There can be little doubt that FSU played a significant role in the development of professional social work with families after the Second World War. To quantify the extent of that role is more difficult. It assumes that PSU/FSU workers took with them to new posts the values and methods they had learned in the organisation and were determined to develop and apply them. That may not always have been the case. However, the speed with which units were established with the enthusiastic support of local authorities is testimony to the fact that the organisation was seen to be offering, if not a solution to, then a method of alleviating the problems caused by poverty and deprivation as they affected some families. From the perspective of the early twenty-first century, it is possible to argue that the numbers may have been exaggerated and the appellation ‘problem families’ very loosely and often inappropriately applied, in some cases to large numbers of families whose difficulties evaporated once they had decent housing. However, most urban local authorities perceived a problem that threatened to hinder the work of reconstruction and many were anxious to secure FSU's services in order to solve it. FSU was also invited to give evidence to all major inquiries into social work as it affected the family in the post-war period. It was not alone in that, of course. Evidence was always collected from a wide range of sources, both voluntary and statutory, but that a young and very small organisation should expect to have its voice heard witnesses to the impact it had made in an area which excited official concern.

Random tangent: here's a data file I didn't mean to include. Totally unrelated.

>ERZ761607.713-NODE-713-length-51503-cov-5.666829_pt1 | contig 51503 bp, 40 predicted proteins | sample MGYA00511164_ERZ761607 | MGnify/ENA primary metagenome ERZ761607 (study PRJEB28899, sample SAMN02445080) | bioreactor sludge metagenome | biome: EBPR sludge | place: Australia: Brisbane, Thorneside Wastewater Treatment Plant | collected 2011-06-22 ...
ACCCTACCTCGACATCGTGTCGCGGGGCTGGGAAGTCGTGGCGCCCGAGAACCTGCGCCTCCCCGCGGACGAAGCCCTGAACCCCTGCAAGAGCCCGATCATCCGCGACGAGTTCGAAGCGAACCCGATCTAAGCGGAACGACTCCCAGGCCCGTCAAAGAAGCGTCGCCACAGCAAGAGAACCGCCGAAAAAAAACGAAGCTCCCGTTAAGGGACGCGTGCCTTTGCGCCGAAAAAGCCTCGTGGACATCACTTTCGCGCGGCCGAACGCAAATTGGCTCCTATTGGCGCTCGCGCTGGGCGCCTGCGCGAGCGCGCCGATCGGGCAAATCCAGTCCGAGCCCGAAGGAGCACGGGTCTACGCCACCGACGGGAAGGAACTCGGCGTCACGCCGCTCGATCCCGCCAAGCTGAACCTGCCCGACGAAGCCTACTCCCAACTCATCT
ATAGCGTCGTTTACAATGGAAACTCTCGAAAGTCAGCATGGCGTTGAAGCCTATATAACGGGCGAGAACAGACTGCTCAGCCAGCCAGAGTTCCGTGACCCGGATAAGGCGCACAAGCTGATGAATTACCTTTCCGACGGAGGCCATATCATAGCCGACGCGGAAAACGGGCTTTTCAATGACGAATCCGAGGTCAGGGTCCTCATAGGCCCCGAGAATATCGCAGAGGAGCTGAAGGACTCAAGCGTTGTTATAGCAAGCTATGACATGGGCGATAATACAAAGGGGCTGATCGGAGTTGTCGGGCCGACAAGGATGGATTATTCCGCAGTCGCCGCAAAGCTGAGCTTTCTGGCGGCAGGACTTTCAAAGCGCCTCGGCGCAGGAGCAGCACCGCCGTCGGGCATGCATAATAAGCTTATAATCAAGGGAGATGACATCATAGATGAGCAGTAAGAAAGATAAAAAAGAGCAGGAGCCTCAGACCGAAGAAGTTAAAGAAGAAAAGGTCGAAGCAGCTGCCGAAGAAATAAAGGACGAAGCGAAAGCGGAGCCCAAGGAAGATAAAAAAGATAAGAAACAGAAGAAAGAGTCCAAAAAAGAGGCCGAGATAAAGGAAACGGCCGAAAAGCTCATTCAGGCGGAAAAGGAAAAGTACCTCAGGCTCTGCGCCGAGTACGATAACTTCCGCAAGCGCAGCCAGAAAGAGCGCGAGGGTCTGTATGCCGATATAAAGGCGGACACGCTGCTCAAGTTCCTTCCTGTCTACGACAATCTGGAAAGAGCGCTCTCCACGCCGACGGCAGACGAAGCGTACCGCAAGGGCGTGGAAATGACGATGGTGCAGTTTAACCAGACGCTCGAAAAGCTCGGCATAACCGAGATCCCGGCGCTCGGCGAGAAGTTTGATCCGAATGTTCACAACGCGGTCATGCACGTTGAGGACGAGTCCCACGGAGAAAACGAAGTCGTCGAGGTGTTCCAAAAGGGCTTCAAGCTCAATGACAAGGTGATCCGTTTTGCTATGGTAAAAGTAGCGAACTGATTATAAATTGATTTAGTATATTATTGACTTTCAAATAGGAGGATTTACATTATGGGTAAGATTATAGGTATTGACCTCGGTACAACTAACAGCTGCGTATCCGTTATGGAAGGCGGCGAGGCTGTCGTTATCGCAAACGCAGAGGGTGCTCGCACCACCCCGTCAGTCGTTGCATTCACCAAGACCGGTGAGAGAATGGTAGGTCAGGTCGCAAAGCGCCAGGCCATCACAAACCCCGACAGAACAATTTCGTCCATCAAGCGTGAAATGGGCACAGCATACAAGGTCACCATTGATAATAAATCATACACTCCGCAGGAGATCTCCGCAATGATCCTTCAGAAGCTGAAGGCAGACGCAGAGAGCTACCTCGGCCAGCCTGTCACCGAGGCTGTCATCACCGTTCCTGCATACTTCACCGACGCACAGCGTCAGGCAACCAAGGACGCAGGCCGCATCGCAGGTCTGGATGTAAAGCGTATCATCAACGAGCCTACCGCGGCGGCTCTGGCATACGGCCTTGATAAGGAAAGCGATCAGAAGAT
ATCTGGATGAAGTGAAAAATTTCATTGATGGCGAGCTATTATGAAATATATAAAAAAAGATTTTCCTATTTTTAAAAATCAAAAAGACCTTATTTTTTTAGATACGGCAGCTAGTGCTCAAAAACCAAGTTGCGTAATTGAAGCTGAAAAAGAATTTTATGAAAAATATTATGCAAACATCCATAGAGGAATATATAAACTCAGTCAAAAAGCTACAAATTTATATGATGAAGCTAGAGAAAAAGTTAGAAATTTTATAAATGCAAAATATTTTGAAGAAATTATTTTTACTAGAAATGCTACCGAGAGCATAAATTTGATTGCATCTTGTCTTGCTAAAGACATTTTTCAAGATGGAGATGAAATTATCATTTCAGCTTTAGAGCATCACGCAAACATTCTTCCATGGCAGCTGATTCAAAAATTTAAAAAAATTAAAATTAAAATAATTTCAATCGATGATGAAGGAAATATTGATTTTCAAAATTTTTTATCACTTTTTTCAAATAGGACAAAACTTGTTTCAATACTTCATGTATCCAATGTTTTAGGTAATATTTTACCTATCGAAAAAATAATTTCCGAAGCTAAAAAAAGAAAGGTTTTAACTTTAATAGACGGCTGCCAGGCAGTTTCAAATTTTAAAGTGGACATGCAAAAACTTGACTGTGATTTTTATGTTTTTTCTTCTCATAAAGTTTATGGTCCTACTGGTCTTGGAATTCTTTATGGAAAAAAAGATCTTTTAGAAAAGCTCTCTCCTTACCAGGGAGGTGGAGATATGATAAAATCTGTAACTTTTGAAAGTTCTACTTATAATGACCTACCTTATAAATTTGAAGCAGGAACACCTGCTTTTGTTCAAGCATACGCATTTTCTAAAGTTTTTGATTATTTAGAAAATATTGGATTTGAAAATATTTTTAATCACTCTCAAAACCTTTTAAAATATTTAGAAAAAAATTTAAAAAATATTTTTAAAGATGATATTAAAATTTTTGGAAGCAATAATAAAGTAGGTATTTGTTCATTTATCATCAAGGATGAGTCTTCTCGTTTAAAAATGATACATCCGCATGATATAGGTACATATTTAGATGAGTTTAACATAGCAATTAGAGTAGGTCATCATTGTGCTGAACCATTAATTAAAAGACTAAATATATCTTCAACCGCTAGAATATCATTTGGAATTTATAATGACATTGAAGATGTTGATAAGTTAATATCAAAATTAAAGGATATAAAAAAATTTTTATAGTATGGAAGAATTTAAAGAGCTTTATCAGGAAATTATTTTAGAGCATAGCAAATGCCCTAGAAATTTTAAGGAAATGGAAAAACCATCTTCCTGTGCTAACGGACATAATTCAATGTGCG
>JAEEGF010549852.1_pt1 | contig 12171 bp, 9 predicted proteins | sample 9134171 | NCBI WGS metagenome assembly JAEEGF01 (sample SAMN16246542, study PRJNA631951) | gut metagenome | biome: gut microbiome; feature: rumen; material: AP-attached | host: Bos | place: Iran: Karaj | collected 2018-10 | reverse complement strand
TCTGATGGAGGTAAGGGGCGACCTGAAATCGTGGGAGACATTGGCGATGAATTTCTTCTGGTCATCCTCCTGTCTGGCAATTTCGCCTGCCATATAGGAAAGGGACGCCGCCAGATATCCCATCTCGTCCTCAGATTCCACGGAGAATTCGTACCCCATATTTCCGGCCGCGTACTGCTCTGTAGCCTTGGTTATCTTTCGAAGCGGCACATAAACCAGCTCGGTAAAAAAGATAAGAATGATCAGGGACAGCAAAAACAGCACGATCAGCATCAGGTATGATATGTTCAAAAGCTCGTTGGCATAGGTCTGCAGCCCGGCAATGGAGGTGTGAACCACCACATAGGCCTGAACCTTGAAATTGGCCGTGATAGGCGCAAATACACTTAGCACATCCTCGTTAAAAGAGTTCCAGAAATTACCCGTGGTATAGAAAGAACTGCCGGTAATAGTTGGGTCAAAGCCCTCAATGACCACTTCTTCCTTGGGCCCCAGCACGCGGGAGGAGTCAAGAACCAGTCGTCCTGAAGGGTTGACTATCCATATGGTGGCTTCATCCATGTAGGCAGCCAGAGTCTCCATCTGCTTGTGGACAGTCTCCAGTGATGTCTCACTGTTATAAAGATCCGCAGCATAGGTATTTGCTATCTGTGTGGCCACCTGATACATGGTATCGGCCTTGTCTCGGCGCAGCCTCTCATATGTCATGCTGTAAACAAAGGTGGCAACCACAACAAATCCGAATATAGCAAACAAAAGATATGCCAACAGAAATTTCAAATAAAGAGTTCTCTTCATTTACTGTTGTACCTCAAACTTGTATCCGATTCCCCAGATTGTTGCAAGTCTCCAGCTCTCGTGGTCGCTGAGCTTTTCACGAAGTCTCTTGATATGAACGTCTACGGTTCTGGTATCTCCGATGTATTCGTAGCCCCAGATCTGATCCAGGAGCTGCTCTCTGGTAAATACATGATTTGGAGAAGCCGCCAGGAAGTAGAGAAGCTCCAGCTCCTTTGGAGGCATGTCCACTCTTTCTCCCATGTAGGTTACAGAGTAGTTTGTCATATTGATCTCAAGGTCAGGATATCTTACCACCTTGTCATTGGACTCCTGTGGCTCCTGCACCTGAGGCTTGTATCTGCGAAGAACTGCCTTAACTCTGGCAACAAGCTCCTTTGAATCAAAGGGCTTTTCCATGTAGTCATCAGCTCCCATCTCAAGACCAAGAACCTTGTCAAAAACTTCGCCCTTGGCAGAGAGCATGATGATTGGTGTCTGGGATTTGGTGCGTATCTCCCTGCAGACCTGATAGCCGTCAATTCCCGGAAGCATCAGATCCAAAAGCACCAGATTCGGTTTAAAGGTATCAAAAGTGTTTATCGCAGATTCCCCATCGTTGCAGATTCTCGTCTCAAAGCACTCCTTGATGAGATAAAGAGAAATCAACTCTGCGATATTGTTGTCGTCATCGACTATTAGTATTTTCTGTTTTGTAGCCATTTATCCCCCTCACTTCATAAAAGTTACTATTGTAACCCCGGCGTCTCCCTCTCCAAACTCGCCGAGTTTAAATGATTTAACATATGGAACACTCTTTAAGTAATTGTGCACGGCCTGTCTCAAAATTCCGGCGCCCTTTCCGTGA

If measured by its contribution to the development of social work as a subject worthy of academic study, then FSU again scores highly. It found itself at the forefront of the move towards greater professionalisation of social work after 1945. Its innovatory methods of working